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TestServer - mock third-party services

For a long time, I’ve depended on Bypass to mock third-party services in Elixir. You only really need this when you have to test the HTTP client implementation, otherwise, you could (and probably should) just mock the HTTP client itself.


Assent implements HTTP client adapters for :httpc and Mint.

:httpc doesn’t validate TLS certificates out of the box. To enable validation you need to configure :httpc. This means that to ensure the configuration works, I must test against an HTTPS endpoint. Unfortunately, Bypass doesn’t, and won’t, support TLS. This also prevents testing HTTP/2 (and HTTP/3) connections.

To ensure that the :httpc configuration worked, I added unit tests that send off requests to However, with CI depending on an external service, I might have to deal with network issues causing it to fail, plus added latency. Ideally, test suites run without any external dependencies.

Last year I fixed this by setting up a custom mock service. I had all I needed with HTTP/2 and TLS support!

JSON-RPC and GraphQL

A while later I had to mock a JSON-RPC third-party service. I discovered another flaw in Bypass, which also existed in the custom mock service in Assent.

JSON-RPC only has one endpoint path. Both Bypass and the custom mock service in Assent can only mock a path once. This would make it impossible to mock a GraphQL endpoint as well, if you have more than one request happening in a test.

With Bypass, you could get around this by using the expect function since it allows for any number of requests to the same path. But that doesn’t feel right. We want to know exactly how many requests to expect for a test. And it feels messy to deal with state inside the callback function to know how many requests have been received.


Fed up with these issues I went to work. I wanted a flexible mocking library that could be used in most, if not all, third-party service scenarios. The result is TestServer. A plug-based mocking library that doesn’t get in your way.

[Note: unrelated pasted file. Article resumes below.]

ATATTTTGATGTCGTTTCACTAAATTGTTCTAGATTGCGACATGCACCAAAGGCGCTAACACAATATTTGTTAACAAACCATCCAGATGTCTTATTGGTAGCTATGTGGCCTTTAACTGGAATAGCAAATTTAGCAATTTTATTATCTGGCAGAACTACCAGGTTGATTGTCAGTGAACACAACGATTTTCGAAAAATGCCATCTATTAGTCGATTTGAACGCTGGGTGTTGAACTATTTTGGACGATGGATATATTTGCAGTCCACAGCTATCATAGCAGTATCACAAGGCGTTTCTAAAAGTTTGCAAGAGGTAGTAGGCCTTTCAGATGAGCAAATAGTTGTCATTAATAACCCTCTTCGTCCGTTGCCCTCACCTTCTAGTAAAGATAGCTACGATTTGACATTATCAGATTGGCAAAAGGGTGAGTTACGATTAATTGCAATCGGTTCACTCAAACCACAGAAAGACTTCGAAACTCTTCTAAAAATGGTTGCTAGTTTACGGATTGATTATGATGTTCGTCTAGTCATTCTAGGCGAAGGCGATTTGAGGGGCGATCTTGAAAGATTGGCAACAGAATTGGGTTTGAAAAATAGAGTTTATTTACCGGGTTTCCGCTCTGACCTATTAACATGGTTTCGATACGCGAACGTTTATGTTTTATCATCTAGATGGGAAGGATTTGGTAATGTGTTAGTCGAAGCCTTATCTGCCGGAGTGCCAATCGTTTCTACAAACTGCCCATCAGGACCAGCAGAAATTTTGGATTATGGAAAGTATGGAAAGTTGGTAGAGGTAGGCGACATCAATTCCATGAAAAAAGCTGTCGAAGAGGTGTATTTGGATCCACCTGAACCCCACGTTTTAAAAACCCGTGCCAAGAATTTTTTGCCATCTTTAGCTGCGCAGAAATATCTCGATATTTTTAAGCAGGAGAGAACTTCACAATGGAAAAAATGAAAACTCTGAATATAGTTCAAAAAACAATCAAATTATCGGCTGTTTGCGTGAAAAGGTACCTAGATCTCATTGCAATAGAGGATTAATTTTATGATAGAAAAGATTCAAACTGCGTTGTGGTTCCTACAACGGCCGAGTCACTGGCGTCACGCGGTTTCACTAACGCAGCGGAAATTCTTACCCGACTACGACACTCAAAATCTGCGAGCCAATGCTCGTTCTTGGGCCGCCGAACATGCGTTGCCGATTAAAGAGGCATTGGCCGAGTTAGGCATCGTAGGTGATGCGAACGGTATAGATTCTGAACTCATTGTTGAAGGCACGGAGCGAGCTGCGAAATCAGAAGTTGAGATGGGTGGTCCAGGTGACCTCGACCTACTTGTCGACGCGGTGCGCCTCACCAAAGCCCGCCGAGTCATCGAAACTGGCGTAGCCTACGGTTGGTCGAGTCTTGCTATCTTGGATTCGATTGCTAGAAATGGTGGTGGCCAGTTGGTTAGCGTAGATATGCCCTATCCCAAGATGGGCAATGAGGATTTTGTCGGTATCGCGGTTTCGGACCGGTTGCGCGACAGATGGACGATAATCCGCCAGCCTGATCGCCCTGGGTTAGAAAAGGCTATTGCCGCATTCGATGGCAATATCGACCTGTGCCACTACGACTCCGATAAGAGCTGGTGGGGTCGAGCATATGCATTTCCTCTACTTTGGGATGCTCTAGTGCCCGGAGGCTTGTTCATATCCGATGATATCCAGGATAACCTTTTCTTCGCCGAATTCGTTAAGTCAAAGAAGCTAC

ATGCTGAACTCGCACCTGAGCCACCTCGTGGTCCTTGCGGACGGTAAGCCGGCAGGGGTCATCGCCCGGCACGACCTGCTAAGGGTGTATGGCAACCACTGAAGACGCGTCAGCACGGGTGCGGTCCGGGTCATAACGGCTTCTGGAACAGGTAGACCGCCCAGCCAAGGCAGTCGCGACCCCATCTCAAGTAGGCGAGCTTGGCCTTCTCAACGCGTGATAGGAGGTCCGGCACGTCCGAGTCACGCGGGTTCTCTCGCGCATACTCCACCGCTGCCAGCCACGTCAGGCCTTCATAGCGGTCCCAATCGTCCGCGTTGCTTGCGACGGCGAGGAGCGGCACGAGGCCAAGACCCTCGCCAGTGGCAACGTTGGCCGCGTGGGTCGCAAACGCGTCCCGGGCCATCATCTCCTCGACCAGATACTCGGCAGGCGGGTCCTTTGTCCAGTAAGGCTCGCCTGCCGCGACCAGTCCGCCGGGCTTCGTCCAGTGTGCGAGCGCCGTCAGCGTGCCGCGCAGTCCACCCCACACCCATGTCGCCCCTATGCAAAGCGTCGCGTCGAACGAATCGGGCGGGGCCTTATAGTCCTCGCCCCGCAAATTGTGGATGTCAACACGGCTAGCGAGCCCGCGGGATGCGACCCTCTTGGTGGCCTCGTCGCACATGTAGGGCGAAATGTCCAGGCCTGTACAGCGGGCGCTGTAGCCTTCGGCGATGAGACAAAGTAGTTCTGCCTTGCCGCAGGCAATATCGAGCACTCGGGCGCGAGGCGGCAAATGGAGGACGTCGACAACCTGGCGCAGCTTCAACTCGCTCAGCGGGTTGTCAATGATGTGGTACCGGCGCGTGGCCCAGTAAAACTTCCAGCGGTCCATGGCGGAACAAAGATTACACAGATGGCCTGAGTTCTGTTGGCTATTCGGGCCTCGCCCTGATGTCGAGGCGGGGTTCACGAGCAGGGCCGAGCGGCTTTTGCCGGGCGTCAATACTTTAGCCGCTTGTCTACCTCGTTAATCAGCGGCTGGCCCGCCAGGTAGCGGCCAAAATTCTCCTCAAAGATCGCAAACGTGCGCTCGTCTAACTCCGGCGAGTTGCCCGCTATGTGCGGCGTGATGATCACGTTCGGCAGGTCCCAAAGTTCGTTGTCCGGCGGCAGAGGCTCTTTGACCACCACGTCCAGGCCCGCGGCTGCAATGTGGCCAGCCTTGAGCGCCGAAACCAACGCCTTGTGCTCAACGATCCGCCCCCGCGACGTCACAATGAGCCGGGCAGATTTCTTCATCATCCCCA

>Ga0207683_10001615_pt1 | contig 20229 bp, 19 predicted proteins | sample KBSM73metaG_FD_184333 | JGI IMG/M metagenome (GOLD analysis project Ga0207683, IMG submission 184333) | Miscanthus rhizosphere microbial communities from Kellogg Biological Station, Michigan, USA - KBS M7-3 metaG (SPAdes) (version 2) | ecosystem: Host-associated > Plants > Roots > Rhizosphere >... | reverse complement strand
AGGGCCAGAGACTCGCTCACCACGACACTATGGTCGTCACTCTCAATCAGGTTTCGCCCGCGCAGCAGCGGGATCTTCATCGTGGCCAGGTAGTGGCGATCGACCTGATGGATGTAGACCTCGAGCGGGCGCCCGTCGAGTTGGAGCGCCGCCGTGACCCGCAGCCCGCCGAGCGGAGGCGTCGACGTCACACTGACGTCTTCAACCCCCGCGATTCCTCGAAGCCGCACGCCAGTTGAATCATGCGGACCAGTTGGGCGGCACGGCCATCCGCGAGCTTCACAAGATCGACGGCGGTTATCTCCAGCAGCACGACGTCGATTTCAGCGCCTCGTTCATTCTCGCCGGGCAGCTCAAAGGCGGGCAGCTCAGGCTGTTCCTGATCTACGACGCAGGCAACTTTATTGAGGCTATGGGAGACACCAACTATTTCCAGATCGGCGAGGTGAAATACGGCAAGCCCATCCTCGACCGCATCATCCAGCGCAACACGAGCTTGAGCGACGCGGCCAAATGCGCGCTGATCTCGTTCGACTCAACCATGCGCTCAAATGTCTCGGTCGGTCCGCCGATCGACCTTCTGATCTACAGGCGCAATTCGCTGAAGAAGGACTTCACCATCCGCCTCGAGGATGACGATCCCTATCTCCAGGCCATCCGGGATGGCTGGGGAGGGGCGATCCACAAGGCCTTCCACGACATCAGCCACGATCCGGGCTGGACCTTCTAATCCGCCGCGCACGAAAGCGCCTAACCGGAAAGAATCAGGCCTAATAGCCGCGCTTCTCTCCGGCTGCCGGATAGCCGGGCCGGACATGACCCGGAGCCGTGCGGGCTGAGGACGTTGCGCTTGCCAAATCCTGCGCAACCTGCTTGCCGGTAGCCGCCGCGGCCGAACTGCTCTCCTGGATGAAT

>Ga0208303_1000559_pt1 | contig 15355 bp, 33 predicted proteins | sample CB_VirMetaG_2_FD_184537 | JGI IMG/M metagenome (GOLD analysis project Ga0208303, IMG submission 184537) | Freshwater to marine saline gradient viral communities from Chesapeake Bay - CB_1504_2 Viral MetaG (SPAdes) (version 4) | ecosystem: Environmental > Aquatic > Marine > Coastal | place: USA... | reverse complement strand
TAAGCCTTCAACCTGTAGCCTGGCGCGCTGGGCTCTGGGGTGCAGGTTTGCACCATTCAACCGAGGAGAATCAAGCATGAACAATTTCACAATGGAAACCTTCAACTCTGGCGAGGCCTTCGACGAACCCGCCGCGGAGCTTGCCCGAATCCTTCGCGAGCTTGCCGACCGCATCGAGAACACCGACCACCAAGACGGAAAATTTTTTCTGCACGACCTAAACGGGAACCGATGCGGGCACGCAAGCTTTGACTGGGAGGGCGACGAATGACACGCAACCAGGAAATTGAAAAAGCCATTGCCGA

FIFO queue

Instead of using the path as a unique identifier to match, I built a FIFO queue of request expectations. Each request expectation can be customized to match any attributes for a request (i.e. path, method, any attributes in the %Plug.Conn{} struct):

TestServer.add("/", via: :get, match: fn
  %{params: %{"a" => 1}} = _conn -> true
  _conn -> false

It’s also possible to transform requests before it matches expectations:

TestServer.plug(fn conn ->
  {:ok, body, _conn} = Plug.Conn.read_body(conn, [])
  %{conn | body_params: Jason.decode!(body)}

As TestServer is plug based, you can also use any plugs in your app:

TestServer.add("/", to: MyPlug)

TestServer will fail if it receives an unexpected request:

  1) test fails (Test)
     ** (RuntimeError) TestServer.Instance #PID<0.350.0> received an unexpected GET request at /path.
     Active routes:
     #1: * /
         test/test.exs:10: Test."test fails"/1

TestServer also fails if request expectations went unmatched:

  1) test fails (Test)
    ** (RuntimeError) TestServer.Instance #PID<0.340.0> did not receive a request for these routes before the test ended:
     #1: * /
         test/test.exs:10: Test."test fails"/1

Self-signed certificate

To make it easier to test TLS, the server can automatically generate a self-signed certificate with the X509 library. The certificate can be passed onto the HTTP client:

{:ok, instance} = TestServer.start(scheme: :https)

assert {:ok, {{_, 200, _}, body}} =
    {String.to_charlist(TestServer.url()), []},
    ssl: [
      verify: :verify_peer,
      cacerts: TestServer.x509_suite().cacerts,
      # ...


TestServer can also mock WebSocket connections and handle bidirectional messages:

{:ok, socket} = TestServer.websocket_init("/ws")

:ok = TestServer.websocket_handle(
  match: fn {:text, message}, _state ->
    message == "hi"
  to: fn _frame, state ->
    {:reply, {:text, "hello"}, state}

:ok = TestServer.websocket_info(socket, fn state ->
  {:reply, {:text, "hey!"}, state}

HTTP Server

Under the hood, TestServer uses Bandit, Plug.Cowboy, or built-in :httpd, depending on which one is available in your project. When there’s a native Erlang/Elixir HTTP/3 server I’ll include that as well!

I’m now using TestServer for Assent and Premailex, plus all private projects where I need to mock third-party services!

Hi, I'm Dan Schultzer, I write in this blog, work a lot in Elixir, maintain several open source projects, and help companies streamline their development process